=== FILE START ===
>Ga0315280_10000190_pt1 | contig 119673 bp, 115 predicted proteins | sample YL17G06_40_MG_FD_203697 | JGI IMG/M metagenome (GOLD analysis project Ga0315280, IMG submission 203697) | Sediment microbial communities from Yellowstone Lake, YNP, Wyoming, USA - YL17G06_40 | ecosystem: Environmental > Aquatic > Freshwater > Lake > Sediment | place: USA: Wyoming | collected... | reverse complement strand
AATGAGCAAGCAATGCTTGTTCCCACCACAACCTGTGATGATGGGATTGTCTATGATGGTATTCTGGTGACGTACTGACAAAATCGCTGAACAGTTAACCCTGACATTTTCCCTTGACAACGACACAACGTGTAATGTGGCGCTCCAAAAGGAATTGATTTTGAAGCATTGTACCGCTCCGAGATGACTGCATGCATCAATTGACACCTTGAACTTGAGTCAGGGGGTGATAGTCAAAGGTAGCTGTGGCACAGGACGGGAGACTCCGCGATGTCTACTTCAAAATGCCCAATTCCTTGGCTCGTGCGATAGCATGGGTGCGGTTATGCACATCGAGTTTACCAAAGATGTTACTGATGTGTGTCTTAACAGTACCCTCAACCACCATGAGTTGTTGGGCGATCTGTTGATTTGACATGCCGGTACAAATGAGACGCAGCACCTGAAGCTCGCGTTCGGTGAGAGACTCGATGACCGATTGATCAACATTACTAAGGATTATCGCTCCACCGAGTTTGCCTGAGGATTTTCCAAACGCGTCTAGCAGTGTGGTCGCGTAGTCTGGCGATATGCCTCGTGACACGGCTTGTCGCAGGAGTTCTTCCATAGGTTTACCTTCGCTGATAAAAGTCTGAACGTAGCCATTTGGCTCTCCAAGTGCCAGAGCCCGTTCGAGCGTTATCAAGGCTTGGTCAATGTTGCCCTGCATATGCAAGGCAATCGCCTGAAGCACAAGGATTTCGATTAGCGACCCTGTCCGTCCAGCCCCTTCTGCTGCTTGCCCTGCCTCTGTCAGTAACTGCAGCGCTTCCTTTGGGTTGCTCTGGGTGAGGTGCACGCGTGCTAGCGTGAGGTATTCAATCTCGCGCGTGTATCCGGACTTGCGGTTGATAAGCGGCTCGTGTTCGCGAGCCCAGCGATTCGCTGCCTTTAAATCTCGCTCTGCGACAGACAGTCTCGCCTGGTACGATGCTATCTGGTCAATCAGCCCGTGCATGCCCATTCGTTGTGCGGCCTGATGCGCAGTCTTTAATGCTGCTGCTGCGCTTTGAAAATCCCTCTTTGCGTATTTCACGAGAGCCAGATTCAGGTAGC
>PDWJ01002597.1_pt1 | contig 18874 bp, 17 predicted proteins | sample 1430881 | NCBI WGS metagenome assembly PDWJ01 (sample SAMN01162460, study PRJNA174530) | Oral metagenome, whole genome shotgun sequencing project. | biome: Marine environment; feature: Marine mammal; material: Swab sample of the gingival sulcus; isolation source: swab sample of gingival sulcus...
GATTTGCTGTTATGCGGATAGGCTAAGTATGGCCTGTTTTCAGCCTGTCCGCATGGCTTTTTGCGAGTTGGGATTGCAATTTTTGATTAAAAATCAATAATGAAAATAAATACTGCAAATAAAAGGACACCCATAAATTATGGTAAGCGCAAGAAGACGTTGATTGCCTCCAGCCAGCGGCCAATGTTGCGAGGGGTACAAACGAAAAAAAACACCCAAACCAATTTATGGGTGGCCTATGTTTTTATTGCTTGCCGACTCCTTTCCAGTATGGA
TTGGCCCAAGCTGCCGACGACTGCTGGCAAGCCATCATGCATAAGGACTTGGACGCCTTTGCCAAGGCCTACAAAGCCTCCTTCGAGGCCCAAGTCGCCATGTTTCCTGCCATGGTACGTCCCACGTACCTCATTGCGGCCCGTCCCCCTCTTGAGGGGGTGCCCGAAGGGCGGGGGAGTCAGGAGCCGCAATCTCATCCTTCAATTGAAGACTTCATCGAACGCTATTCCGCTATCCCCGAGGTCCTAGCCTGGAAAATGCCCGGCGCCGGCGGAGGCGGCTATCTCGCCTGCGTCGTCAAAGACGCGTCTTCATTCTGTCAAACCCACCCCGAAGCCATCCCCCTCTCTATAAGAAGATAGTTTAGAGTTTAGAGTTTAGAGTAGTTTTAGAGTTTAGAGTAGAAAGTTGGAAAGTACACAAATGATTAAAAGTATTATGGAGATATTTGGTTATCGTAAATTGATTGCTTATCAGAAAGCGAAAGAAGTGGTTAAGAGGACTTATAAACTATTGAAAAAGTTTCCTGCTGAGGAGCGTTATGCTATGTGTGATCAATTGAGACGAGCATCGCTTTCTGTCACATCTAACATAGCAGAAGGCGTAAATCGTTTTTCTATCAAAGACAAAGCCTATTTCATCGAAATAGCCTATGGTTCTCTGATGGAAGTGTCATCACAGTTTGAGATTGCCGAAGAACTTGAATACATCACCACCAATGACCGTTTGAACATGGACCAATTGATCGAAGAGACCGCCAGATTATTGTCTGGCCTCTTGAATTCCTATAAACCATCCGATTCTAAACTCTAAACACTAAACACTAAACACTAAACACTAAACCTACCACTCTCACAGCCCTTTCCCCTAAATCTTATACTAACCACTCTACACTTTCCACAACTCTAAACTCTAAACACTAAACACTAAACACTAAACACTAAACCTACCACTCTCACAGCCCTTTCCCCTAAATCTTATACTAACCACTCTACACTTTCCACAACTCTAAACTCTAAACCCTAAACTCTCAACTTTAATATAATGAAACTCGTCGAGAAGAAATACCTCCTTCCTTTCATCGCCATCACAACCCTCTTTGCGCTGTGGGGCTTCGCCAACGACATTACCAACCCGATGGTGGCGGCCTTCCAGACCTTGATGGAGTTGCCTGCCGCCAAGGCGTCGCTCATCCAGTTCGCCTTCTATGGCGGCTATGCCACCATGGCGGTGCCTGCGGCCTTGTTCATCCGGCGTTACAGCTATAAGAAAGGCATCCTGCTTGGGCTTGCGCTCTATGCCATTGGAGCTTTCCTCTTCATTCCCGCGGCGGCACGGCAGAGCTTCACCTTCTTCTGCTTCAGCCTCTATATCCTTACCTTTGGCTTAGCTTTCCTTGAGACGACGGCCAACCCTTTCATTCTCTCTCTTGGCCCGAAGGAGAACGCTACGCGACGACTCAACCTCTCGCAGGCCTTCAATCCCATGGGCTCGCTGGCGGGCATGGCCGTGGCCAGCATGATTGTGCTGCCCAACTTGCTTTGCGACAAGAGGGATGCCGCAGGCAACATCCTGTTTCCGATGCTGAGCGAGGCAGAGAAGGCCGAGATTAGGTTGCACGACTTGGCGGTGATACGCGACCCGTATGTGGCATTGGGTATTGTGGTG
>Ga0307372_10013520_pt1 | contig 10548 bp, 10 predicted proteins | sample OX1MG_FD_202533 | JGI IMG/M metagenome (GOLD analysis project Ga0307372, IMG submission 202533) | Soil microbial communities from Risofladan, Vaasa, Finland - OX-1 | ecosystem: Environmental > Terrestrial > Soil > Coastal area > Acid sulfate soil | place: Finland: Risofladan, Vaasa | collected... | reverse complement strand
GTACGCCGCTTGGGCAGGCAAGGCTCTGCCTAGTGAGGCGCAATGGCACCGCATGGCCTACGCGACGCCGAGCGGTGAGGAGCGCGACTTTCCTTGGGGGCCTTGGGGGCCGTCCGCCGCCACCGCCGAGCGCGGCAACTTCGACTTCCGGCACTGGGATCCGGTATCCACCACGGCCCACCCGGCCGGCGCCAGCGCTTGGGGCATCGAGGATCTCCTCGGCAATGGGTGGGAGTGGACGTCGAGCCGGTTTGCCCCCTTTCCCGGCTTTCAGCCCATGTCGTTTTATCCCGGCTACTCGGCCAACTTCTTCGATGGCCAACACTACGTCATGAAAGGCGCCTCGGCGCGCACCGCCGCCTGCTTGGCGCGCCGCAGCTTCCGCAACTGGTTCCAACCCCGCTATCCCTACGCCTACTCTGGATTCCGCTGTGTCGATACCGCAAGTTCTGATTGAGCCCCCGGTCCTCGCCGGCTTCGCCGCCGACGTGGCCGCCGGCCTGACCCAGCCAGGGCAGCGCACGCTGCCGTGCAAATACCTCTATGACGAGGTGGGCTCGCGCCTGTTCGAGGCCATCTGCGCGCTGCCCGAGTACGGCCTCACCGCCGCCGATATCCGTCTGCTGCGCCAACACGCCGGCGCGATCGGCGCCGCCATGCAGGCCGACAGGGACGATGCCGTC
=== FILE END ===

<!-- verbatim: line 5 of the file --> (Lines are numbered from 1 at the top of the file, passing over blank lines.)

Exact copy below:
TTGGCCCAAGCTGCCGACGACTGCTGGCAAGCCATCATGCATAAGGACTTGGACGCCTTTGCCAAGGCCTACAAAGCCTCCTTCGAGGCCCAAGTCGCCATGTTTCCTGCCATGGTACGTCCCACGTACCTCATTGCGGCCCGTCCCCCTCTTGAGGGGGTGCCCGAAGGGCGGGGGAGTCAGGAGCCGCAATCTCATCCTTCAATTGAAGACTTCATCGAACGCTATTCCGCTATCCCCGAGGTCCTAGCCTGGAAAATGCCCGGCGCCGGCGGAGGCGGCTATCTCGCCTGCGTCGTCAAAGACGCGTCTTCATTCTGTCAAACCCACCCCGAAGCCATCCCCCTCTCTATAAGAAGATAGTTTAGAGTTTAGAGTTTAGAGTAGTTTTAGAGTTTAGAGTAGAAAGTTGGAAAGTACACAAATGATTAAAAGTATTATGGAGATATTTGGTTATCGTAAATTGATTGCTTATCAGAAAGCGAAAGAAGTGGTTAAGAGGACTTATAAACTATTGAAAAAGTTTCCTGCTGAGGAGCGTTATGCTATGTGTGATCAATTGAGACGAGCATCGCTTTCTGTCACATCTAACATAGCAGAAGGCGTAAATCGTTTTTCTATCAAAGACAAAGCCTATTTCATCGAAATAGCCTATGGTTCTCTGATGGAAGTGTCATCACAGTTTGAGATTGCCGAAGAACTTGAATACATCACCACCAATGACCGTTTGAACATGGACCAATTGATCGAAGAGACCGCCAGATTATTGTCTGGCCTCTTGAATTCCTATAAACCATCCGATTCTAAACTCTAAACACTAAACACTAAACACTAAACACTAAACCTACCACTCTCACAGCCCTTTCCCCTAAATCTTATACTAACCACTCTACACTTTCCACAACTCTAAACTCTAAACACTAAACACTAAACACTAAACACTAAACCTACCACTCTCACAGCCCTTTCCCCTAAATCTTATACTAACCACTCTACACTTTCCACAACTCTAAACTCTAAACCCTAAACTCTCAACTTTAATATAATGAAACTCGTCGAGAAGAAATACCTCCTTCCTTTCATCGCCATCACAACCCTCTTTGCGCTGTGGGGCTTCGCCAACGACATTACCAACCCGATGGTGGCGGCCTTCCAGACCTTGATGGAGTTGCCTGCCGCCAAGGCGTCGCTCATCCAGTTCGCCTTCTATGGCGGCTATGCCACCATGGCGGTGCCTGCGGCCTTGTTCATCCGGCGTTACAGCTATAAGAAAGGCATCCTGCTTGGGCTTGCGCTCTATGCCATTGGAGCTTTCCTCTTCATTCCCGCGGCGGCACGGCAGAGCTTCACCTTCTTCTGCTTCAGCCTCTATATCCTTACCTTTGGCTTAGCTTTCCTTGAGACGACGGCCAACCCTTTCATTCTCTCTCTTGGCCCGAAGGAGAACGCTACGCGACGACTCAACCTCTCGCAGGCCTTCAATCCCATGGGCTCGCTGGCGGGCATGGCCGTGGCCAGCATGATTGTGCTGCCCAACTTGCTTTGCGACAAGAGGGATGCCGCAGGCAACATCCTGTTTCCGATGCTGAGCGAGGCAGAGAAGGCCGAGATTAGGTTGCACGACTTGGCGGTGATACGCGACCCGTATGTGGCATTGGGTATTGTGGTG